Vrije Universiteit Brussel


Publications on Multiple Myeloma

Homing behaviour of the malignant cell clone in multiple myeloma
  • Homing behaviour of the malignant cell clone in multiple myeloma.

    Van Riet, I, Vanderkerken, K, de Greef, C, Van Camp, B.

    Med Oncol 15 (3), 154-64, 1998.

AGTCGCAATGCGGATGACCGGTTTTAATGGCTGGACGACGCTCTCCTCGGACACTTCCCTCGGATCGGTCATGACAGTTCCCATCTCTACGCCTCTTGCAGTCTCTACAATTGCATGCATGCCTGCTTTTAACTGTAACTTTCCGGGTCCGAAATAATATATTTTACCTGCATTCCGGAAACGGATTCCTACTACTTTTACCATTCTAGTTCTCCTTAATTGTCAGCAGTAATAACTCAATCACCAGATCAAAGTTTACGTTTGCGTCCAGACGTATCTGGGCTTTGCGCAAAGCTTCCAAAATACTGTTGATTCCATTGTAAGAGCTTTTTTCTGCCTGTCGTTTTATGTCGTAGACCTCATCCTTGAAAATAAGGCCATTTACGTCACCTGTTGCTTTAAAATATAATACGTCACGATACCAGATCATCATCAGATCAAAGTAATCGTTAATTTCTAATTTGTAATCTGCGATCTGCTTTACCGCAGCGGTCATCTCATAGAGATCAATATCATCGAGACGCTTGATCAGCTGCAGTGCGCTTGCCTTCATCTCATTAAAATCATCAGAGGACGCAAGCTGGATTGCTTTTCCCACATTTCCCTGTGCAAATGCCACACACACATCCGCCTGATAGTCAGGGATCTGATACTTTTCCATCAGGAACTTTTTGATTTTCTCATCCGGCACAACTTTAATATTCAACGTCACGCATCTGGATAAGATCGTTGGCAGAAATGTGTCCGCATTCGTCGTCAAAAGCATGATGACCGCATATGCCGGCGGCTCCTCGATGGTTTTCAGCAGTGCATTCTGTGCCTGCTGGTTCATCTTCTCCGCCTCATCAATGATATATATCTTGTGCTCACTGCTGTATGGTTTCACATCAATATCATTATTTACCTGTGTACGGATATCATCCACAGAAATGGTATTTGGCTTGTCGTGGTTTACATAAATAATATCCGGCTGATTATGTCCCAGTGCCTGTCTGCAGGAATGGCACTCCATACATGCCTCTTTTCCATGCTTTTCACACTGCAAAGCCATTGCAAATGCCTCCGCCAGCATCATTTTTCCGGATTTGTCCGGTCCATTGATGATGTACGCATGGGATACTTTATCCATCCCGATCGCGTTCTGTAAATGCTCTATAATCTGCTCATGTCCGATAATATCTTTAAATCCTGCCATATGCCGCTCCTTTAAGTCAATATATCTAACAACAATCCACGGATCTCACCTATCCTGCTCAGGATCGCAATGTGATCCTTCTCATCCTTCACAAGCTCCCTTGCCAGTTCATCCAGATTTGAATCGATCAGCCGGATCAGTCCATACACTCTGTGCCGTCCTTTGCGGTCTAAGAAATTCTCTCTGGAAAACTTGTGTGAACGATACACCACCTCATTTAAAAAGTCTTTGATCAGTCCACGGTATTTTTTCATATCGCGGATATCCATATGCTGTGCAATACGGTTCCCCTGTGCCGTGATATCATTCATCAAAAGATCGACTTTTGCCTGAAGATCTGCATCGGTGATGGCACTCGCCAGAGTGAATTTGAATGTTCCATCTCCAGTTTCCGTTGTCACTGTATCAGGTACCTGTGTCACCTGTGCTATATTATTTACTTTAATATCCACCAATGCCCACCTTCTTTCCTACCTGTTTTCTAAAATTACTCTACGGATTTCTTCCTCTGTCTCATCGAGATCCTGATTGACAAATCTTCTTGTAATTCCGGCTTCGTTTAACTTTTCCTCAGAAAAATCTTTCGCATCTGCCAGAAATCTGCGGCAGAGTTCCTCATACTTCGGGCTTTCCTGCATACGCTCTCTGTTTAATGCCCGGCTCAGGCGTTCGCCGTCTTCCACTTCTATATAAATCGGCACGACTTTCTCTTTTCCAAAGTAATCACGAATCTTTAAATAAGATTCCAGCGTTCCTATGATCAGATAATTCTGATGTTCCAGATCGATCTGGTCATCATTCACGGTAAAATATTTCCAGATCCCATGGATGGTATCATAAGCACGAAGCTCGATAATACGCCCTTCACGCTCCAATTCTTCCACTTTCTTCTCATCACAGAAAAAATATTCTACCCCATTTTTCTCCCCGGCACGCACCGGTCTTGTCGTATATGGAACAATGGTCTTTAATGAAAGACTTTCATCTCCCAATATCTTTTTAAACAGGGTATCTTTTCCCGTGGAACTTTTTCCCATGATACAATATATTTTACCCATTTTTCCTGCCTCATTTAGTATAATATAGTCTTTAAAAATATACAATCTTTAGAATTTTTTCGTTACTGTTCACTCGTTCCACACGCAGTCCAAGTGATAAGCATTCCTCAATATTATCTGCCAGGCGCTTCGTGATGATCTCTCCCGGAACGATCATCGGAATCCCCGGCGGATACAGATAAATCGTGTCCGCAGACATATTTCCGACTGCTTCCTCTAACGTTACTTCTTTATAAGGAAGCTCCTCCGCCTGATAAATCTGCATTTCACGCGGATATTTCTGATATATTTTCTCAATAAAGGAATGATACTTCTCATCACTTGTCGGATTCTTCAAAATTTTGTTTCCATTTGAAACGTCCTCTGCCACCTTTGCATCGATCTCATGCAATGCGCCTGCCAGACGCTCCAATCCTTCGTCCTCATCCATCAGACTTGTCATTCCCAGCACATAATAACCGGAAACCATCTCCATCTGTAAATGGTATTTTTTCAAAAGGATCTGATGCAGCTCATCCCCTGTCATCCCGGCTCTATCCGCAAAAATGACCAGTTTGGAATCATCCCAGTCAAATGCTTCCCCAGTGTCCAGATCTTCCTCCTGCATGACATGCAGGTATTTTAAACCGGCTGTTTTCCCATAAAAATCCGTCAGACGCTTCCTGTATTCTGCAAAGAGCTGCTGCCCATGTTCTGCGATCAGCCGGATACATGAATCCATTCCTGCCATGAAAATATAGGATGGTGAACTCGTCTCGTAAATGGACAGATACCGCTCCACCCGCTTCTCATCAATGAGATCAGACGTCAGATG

Multiple myeloma (MM) represents a B cell malignancy characterised by the presence of a monoclonal population of end-stage B cells in the bone marrow. Although fully matured bone marrow plasma cells are the predominant cell type in MM, there is much evidence that also more immature B cells are included in the malignant cell clone which are considered to be the myeloma precursor cells. The fact that these cells are detectable in the blood circulation and that their number increases with disease progression, makes it very likely that they represent the component of the tumour clone that mediates disease dissemination. This implies that these cells must have the potential to extravasate and home to the bone marrow environment. Like the migration mechanisms used by normal leukocytes and/or metastatic tumour cells of non-haematopoietic origin, it can be assumed that this bone marrow homing process is mediated by adhesive interactions and chemotactic signals provided by the microenvironment of the tumour. Once in the bone marrow compartment, myeloma cells will receive the appropriate signals to grow and survive. This aspect of tumour-homing is found to be the result of a functional interplay between the myeloma cells and the surrounding microenvironment, involving the action of several cytokines and adhesion molecules. In the end phase of the disease, myeloma cells can lose their stroma-dependency resulting in extramedullary tumour growth. We review normal B cell homing and discuss molecular mechanisms that determine the homing behaviour of the malignant cell clone in MM


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